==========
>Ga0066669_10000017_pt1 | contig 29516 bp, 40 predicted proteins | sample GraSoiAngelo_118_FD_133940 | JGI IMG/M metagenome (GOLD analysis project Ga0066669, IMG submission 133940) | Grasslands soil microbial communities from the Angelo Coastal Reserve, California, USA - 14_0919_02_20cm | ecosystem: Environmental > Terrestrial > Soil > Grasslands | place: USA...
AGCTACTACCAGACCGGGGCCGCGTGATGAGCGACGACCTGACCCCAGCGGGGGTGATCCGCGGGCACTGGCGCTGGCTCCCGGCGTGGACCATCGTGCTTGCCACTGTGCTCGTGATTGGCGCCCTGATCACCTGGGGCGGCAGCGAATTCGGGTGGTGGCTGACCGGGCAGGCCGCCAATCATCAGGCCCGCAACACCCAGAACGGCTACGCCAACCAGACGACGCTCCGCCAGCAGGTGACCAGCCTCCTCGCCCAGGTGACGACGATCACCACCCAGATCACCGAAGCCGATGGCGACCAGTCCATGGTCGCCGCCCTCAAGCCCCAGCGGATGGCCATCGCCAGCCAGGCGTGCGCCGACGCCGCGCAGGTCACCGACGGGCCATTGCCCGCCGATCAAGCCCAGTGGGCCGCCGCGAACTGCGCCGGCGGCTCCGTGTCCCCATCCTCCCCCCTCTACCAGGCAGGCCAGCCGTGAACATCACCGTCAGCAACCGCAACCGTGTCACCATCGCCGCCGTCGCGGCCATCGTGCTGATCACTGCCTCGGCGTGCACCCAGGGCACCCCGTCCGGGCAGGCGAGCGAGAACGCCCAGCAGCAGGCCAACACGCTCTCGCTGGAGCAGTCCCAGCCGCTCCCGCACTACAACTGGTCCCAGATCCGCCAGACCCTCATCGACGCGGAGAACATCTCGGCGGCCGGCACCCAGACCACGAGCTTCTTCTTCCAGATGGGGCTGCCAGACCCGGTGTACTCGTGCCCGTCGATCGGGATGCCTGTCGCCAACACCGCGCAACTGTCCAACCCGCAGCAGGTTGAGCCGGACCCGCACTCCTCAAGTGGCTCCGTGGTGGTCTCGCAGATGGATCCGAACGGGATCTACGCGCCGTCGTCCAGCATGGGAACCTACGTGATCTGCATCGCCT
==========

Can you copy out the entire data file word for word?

>Ga0066669_10000017_pt1 | contig 29516 bp, 40 predicted proteins | sample GraSoiAngelo_118_FD_133940 | JGI IMG/M metagenome (GOLD analysis project Ga0066669, IMG submission 133940) | Grasslands soil microbial communities from the Angelo Coastal Reserve, California, USA - 14_0919_02_20cm | ecosystem: Environmental > Terrestrial > Soil > Grasslands | place: USA...
AGCTACTACCAGACCGGGGCCGCGTGATGAGCGACGACCTGACCCCAGCGGGGGTGATCCGCGGGCACTGGCGCTGGCTCCCGGCGTGGACCATCGTGCTTGCCACTGTGCTCGTGATTGGCGCCCTGATCACCTGGGGCGGCAGCGAATTCGGGTGGTGGCTGACCGGGCAGGCCGCCAATCATCAGGCCCGCAACACCCAGAACGGCTACGCCAACCAGACGACGCTCCGCCAGCAGGTGACCAGCCTCCTCGCCCAGGTGACGACGATCACCACCCAGATCACCGAAGCCGATGGCGACCAGTCCATGGTCGCCGCCCTCAAGCCCCAGCGGATGGCCATCGCCAGCCAGGCGTGCGCCGACGCCGCGCAGGTCACCGACGGGCCATTGCCCGCCGATCAAGCCCAGTGGGCCGCCGCGAACTGCGCCGGCGGCTCCGTGTCCCCATCCTCCCCCCTCTACCAGGCAGGCCAGCCGTGAACATCACCGTCAGCAACCGCAACCGTGTCACCATCGCCGCCGTCGCGGCCATCGTGCTGATCACTGCCTCGGCGTGCACCCAGGGCACCCCGTCCGGGCAGGCGAGCGAGAACGCCCAGCAGCAGGCCAACACGCTCTCGCTGGAGCAGTCCCAGCCGCTCCCGCACTACAACTGGTCCCAGATCCGCCAGACCCTCATCGACGCGGAGAACATCTCGGCGGCCGGCACCCAGACCACGAGCTTCTTCTTCCAGATGGGGCTGCCAGACCCGGTGTACTCGTGCCCGTCGATCGGGATGCCTGTCGCCAACACCGCGCAACTGTCCAACCCGCAGCAGGTTGAGCCGGACCCGCACTCCTCAAGTGGCTCCGTGGTGGTCTCGCAGATGGATCCGAACGGGATCTACGCGCCGTCGTCCAGCATGGGAACCTACGTGATCTGCATCGCCT